Using the stable isotope marker 44Ca to study dispersal and host-foraging activity in parasitoids.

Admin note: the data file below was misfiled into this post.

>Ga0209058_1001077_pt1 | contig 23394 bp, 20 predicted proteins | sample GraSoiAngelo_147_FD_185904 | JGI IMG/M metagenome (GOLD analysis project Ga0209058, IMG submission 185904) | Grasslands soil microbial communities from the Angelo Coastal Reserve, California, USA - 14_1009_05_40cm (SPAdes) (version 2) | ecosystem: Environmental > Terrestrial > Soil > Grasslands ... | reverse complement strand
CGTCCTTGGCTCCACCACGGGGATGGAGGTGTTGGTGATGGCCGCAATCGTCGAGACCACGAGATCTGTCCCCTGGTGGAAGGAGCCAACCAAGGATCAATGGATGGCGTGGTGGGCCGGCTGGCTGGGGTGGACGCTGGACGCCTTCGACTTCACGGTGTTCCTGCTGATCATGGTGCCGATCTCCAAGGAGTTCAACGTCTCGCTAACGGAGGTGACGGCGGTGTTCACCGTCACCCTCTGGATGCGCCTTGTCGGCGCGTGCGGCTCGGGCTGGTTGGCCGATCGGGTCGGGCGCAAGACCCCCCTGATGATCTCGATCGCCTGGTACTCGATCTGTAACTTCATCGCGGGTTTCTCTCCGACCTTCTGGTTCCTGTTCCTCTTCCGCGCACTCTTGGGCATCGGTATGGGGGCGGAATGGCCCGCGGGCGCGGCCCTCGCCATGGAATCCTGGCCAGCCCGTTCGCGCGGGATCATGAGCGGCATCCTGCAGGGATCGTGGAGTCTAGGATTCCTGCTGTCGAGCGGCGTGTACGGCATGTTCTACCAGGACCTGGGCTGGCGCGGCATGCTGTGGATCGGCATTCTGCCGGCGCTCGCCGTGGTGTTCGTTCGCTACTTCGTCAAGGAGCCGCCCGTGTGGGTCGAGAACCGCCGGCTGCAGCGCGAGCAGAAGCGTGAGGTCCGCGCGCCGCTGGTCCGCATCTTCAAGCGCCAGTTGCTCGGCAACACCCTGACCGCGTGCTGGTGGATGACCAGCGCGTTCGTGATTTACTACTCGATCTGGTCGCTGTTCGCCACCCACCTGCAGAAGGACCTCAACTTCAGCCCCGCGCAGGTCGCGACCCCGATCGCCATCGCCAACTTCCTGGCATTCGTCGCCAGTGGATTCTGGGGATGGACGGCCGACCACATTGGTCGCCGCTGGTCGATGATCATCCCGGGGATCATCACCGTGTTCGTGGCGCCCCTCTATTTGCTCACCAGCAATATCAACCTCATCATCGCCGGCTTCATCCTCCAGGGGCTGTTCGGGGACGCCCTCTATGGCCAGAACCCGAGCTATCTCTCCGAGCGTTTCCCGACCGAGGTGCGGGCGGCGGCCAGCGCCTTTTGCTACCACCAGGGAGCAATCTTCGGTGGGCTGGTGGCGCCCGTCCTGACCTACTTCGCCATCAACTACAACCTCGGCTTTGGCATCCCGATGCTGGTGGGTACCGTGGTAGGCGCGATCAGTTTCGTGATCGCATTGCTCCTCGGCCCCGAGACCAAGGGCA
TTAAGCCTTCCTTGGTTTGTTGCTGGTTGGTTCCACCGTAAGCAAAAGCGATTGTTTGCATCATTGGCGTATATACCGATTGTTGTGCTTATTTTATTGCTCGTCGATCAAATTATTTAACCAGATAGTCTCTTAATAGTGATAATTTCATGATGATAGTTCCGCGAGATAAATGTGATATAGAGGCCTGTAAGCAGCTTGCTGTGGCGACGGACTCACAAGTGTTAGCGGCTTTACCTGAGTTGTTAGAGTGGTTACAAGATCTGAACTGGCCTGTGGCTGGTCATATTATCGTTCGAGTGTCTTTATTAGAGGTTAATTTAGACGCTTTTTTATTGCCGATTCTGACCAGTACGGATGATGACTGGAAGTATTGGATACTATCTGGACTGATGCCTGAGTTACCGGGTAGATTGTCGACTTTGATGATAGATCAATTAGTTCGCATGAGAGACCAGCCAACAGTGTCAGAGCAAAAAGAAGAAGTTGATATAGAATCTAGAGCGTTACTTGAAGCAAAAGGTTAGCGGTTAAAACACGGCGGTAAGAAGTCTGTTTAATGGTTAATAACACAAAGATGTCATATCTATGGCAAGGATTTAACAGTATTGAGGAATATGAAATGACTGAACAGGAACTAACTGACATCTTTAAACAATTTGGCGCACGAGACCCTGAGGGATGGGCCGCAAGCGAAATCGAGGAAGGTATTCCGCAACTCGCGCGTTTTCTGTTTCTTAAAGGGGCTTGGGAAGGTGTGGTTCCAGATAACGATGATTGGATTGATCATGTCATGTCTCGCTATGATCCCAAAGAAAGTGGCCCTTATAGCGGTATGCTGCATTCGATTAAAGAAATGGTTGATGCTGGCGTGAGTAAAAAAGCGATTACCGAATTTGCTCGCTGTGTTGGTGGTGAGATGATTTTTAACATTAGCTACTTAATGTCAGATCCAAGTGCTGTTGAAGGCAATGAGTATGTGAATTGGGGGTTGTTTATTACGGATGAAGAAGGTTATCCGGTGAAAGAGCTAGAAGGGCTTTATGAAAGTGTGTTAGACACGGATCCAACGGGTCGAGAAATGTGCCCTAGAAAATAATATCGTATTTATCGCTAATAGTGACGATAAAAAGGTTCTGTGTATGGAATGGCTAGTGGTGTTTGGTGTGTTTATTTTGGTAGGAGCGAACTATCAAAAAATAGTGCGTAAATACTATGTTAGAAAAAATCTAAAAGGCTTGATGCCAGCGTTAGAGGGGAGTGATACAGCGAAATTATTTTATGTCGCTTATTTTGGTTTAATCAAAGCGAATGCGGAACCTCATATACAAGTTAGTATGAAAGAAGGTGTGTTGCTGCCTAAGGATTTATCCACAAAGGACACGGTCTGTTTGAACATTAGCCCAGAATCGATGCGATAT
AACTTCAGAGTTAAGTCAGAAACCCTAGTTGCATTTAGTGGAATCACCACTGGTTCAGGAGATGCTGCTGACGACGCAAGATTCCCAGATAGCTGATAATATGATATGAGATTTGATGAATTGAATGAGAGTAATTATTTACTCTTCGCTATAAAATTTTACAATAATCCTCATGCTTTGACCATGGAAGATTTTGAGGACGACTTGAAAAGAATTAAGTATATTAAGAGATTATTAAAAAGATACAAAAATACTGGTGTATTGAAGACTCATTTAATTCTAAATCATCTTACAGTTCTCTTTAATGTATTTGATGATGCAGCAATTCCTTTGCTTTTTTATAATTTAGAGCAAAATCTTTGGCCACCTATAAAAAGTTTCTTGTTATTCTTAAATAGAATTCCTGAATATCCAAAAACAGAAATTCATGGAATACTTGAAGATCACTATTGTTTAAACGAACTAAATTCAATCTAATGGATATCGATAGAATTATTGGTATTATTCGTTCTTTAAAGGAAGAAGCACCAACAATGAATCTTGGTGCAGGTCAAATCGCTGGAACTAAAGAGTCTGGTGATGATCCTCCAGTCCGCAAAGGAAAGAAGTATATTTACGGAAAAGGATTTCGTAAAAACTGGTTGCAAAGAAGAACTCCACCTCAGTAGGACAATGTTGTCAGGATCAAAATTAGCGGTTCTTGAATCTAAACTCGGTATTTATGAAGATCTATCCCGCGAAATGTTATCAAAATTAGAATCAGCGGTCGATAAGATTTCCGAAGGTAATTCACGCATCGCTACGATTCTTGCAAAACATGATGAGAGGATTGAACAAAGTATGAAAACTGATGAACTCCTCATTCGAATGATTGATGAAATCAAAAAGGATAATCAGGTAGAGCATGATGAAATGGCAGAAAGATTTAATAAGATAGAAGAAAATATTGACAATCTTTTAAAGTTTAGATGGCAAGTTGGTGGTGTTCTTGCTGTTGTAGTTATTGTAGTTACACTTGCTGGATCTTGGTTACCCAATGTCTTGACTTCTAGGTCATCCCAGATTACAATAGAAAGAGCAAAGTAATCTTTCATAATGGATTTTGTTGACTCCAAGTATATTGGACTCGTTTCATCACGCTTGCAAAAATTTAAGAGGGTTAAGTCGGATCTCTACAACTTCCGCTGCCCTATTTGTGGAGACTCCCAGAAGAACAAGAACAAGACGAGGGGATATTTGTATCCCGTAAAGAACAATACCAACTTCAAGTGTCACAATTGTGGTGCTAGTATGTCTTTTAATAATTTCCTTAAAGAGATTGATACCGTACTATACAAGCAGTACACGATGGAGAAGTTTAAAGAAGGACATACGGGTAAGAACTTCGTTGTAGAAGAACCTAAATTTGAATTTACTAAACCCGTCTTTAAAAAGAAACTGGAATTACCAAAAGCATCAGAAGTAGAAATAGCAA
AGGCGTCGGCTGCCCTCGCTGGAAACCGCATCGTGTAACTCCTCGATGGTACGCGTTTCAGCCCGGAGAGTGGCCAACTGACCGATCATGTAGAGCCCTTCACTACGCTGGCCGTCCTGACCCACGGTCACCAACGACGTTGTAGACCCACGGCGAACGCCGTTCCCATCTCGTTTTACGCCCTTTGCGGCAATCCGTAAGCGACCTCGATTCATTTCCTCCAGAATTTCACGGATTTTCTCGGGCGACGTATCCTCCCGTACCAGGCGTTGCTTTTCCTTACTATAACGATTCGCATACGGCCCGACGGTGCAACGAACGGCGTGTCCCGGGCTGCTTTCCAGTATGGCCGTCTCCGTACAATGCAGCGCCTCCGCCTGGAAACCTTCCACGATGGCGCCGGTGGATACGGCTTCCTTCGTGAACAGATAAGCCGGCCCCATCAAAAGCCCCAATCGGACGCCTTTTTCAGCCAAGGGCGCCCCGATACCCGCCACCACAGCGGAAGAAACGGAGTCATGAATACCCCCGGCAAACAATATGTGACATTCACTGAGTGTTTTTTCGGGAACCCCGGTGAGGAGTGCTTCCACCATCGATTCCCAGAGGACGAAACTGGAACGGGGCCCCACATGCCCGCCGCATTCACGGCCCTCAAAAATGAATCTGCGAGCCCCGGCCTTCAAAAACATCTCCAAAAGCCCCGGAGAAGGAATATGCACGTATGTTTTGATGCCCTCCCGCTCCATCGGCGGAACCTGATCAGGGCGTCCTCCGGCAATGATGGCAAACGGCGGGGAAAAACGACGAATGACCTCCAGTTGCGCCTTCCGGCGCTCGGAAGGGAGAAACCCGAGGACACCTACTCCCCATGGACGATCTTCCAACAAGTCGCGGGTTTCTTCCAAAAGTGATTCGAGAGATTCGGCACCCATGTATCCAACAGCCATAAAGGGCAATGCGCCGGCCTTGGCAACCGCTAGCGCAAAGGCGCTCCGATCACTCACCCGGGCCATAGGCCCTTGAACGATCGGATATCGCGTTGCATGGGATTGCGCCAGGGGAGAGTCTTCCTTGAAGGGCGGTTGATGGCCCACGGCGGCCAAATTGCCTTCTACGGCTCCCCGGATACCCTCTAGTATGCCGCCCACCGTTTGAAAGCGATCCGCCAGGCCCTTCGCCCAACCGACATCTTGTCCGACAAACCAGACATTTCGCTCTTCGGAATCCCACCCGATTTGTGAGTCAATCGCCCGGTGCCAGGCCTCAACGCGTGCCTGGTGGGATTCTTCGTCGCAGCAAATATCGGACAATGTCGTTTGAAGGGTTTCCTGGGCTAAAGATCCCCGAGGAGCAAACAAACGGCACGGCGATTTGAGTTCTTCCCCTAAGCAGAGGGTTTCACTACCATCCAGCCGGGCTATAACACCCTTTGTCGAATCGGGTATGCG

Dispersal and host-foraging activity are important behavioural characteristics for parasitoid species used as biological control agents. Appropriate marking techniques are often needed for field investigations into these behaviours because of the small size of parasitoids. This study developed a novel technique using the rare stable calcium isotope 44Ca to mark parasitoids. As demonstrated with a tri-trophic model system consisting of cabbage plant Brassica oleracea, caterpillar Pieris brassicae and gregarious parasitoid Cotesia glomerata, marking parasitoids with the isotope 44Ca is systemic and non-disruptive. Significant uptake and translocation of 44Ca occurred in cabbage plants after being drenched with 50 mMol aqueous isotope solution, and the isotope was transferred to wasps emerging from the parasitized host caterpillars that fed on the isotope-enriched plant. The isotope enrichment did not adversely influence the survivorship of hosts or the development of parasitoids. The 44Ca-enriched female wasps could pass the isotope marker further via oviposition into the parasitized host caterpillars, hence allowing the marker to be transferred across parasitoid generations. Greenhouse release experiments validated the transferability of 44Ca from the enriched wasps to hosts through parasitism. The 95% upper confidence limit for the mean 44Ca/40Ca isotope ratio in the hosts without 44Ca enrichment (control) could be used as a statistical marking criterion to identify reliably the individual parasitized hosts within the first 3 days of parasitism. Synthesis and applications. We have, for the first time, documented the efficient transfer of a stable isotope marker from enriched parasitoids to host insects through parasitism. This isotope technique enables the study of dispersal and host-foraging activity of parasitoids in the field without having to recapture marked individual parasitoids. Information on the dispersal pattern and host-foraging activity of the parasitoid species concerned is obtained from the spatial distribution of the parasitized marked host insects. Furthermore, this isotope technique can be used to quantify the efficacy of parasitism by the parasitoids released in the field.